Intelligence Report: Trump Was Warned Of Coronavirus Crisis As Early As November
Donald Trump initially brushed off concerns over the coronavirus becoming a public-health and economic threat despite a 2019 Intelligence report that revealed otherwise. White House economists warned Trump in 2019 that a pandemic could hit the U.S., and hit it hard.
In September 2019, White House economists published a study that warned a pandemic disease could kill a half-million people in the U.S. and devastate the economy. According to insiders, the Trump administration failed to organize a preparation plan, The New York Times reported.
Instead, as the coronavirus pandemic began to spread from China to the rest of the world, Trump’s top economic advisers downplayed the potential threat the virus could be to the U.S. economy and public health.
China reported its first death on Jan. 11. The first confirmed case in the U.S. was announced on Jan. 21, according to a New York Times timeline.
“I don’t think corona is as big a threat as people make it out to be,” the acting chairman of the Council of Economic Advisers, Tomas Philipson, told reporters during a Feb. 18 briefing. This happened to be the same day that more than a dozen U.S. cruise ship passengers who had contracted the coronavirus had to be evacuated.
The study by White House economists, which was requested by the National Security Council, looks at the various ways the pandemic would affect the U.S. economy, including the shutdown of schools and businesses.
The report weighs the trade-offs involved in slowing the economy in order to contain the spread of the virus by “balancing its incremental benefits against the enormous costs the suppression policy imposes on the U.S. economy.”
“Suppression efforts inflict considerable damage on the economy, reducing activity by about $36 billion per week, the study estimated,” according to the New York Times.
The 2019 White House study wasn’t specifically about the emergence of the coronavirus but instead looked at a possible pandemic influenza.
Still, it was as far back as late November that U.S. intelligence officials began warning the White House of a contagion spreading through China’s Wuhan region. And these officials were concerned that it could spread to the U.S., the New York Times reported.
Those concerns were expressed in a November intelligence report by the military’s National Center for Medical Intelligence (NCMI), according to two officials familiar with the document’s contents.
“Analysts concluded it could be a cataclysmic event,” one of the sources said of the NCMI report. “It was then briefed multiple times” to the Defense Intelligence Agency, the Pentagon’s Joint Staff and the White House. But on April 8, the Pentagon issued a statement denying the “product/assessment” existed.
According to sources, there were several briefings through December for policymakers and decisionmakers throughout the federal government as well as the National Security Council at the White House. The outcome of those briefings was detailed in the president’s daily brief of intelligence matters in early January.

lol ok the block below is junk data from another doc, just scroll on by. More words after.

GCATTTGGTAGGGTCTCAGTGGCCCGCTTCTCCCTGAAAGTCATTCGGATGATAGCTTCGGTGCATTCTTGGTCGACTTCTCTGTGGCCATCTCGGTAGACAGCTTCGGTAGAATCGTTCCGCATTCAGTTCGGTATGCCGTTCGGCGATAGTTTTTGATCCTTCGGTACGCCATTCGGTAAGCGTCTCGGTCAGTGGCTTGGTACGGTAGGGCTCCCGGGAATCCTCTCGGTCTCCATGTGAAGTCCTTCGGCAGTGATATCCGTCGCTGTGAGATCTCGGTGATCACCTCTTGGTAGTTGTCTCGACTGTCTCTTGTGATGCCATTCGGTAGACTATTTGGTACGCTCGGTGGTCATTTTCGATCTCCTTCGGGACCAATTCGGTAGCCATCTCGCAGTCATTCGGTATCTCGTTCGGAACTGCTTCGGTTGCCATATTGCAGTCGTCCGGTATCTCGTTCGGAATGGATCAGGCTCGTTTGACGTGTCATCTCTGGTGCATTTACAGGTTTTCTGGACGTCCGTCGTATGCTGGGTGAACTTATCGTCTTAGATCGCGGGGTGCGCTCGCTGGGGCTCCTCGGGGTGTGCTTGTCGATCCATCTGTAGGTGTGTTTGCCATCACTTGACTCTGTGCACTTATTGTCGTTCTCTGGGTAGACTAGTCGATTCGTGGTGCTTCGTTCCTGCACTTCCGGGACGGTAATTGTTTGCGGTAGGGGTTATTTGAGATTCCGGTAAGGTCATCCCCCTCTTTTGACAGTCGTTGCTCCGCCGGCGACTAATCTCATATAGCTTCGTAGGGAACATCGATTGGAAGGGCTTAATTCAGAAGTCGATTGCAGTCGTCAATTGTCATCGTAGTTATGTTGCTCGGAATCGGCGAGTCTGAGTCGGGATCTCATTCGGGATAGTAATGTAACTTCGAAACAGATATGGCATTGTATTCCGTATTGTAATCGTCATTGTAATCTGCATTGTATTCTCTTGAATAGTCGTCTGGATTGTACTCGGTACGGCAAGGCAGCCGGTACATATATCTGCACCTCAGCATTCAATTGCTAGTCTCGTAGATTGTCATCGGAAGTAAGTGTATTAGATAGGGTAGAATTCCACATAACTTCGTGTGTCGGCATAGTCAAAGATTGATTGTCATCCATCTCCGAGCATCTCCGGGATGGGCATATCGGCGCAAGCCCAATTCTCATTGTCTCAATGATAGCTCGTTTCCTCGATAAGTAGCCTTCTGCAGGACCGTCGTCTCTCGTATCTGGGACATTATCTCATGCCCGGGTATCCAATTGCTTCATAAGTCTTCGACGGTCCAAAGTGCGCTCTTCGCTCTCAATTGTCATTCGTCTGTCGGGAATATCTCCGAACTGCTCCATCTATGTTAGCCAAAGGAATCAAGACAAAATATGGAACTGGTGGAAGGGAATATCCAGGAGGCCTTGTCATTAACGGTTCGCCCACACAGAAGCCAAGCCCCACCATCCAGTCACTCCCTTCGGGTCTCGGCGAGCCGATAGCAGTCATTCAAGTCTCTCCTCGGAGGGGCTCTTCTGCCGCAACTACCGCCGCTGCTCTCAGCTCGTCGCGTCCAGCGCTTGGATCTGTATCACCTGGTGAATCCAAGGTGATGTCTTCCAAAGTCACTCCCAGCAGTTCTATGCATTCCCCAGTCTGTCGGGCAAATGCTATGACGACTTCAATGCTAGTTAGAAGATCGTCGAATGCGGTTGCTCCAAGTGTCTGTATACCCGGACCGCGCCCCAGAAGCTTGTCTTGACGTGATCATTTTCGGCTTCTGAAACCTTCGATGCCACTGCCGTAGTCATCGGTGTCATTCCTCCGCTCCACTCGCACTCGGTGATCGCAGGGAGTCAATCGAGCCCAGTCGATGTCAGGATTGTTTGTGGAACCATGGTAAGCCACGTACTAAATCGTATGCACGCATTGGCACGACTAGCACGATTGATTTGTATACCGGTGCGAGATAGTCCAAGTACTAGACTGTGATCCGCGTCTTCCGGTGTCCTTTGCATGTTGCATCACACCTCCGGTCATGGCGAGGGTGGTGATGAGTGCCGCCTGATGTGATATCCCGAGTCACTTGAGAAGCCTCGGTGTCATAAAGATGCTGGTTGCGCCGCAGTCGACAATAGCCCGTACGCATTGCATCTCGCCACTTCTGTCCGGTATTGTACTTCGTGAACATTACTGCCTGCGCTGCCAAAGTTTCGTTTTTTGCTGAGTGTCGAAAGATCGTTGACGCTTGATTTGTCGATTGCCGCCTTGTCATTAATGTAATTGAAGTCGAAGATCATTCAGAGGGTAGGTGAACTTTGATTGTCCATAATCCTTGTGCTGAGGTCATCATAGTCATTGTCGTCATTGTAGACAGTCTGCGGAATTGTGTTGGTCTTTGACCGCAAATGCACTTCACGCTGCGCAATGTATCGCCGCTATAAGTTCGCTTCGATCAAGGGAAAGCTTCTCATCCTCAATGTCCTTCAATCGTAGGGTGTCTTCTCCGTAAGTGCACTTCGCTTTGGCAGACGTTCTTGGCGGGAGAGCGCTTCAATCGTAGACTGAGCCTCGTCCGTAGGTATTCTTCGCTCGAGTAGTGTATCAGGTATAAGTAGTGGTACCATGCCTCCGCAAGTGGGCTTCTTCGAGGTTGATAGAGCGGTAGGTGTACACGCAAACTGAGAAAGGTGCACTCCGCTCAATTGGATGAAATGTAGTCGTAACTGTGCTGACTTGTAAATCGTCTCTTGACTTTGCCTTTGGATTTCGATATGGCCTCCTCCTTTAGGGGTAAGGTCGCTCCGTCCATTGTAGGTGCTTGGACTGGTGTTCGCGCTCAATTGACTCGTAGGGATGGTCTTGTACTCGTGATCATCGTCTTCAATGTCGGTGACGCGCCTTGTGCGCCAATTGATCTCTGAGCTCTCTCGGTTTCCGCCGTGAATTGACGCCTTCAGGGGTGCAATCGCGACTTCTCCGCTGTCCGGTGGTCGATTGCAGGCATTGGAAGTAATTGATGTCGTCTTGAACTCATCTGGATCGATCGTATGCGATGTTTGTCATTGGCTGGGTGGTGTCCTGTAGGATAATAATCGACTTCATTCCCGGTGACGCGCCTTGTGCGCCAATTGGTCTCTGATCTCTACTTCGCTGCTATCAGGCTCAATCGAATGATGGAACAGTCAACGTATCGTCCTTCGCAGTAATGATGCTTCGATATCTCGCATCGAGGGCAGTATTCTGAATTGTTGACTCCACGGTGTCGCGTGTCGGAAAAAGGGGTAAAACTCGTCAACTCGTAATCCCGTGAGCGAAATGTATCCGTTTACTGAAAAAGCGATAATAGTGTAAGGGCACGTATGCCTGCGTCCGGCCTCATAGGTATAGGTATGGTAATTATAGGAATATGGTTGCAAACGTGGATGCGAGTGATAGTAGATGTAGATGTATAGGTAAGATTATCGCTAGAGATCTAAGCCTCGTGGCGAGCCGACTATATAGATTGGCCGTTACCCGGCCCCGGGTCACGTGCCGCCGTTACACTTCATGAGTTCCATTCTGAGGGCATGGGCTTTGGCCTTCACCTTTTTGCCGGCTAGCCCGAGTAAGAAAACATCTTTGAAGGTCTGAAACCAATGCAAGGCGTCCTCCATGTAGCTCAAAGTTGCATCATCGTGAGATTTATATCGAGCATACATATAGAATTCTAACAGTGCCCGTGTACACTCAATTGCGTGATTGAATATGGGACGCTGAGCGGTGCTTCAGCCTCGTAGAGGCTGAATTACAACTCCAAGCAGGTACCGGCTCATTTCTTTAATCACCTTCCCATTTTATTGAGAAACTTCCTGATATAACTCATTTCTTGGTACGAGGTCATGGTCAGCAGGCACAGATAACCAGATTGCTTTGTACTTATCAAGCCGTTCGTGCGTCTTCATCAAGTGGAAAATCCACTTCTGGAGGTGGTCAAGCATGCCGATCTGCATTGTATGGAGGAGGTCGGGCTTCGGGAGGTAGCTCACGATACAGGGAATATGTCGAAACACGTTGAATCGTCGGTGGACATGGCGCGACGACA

“The timeline of the intel side of this may be further back than we’re discussing,” the source said of preliminary reports from Wuhan. “But this was definitely being briefed beginning at the end of November as something the military needed to take a posture on.”
The report would have set off “a significant alarm,” said former Deputy Assistant Defense Secretary Mick Mulroy (now an ABC News contributor). “And it would have been something that would be followed up by literally every intelligence-collection agency.”
Mulroy added, “Medical intelligence takes into account all source information — imagery intelligence, human intelligence, signals intelligence. Then there’s analysis by people who know those specific areas. So for something like this to have come out, it has been reviewed by experts in the field. They’re taking together what those pieces of information mean and then looking at the potential for an international health crisis.”
Despite the information about the report coming to light, the White House is still denying prior knowledge.
Listen to GHOGH with Jamarlin Martin | Episode 70: Jamarlin Martin Jamarlin goes solo to discuss the COVID-19 crisis. He talks about the failed leadership of Trump, Andrew Cuomo, CDC Director Robert Redfield, Surgeon General Jerome Adams, and New York Mayor de Blasio.
On April 5, Defense Secretary Mark Esper told ABC, “I can’t recall…But we have many people who watch this closely. We have the premier infectious disease research institute in America, within the U.S. Army. So, our people who work these issues directly watch this all the time.”
When asked if he had known about briefings to the National Security Council in December, Esper said he was “not aware of that.”
It wasn’t until Jan. 22 that Trump made his first comments about the virus. When asked in a CNBC interview if he was worried about a pandemic in the U.S., Trump answered, “No. Not at all. And we have it totally under control. It’s one person coming in from China, and we have it under control. It’s going to be just fine.”
It was not until March 13 when Trump declared a national emergency and mobilized the resources of the federal government to assist public-health agencies in dealing with the crisis, ABC News reported.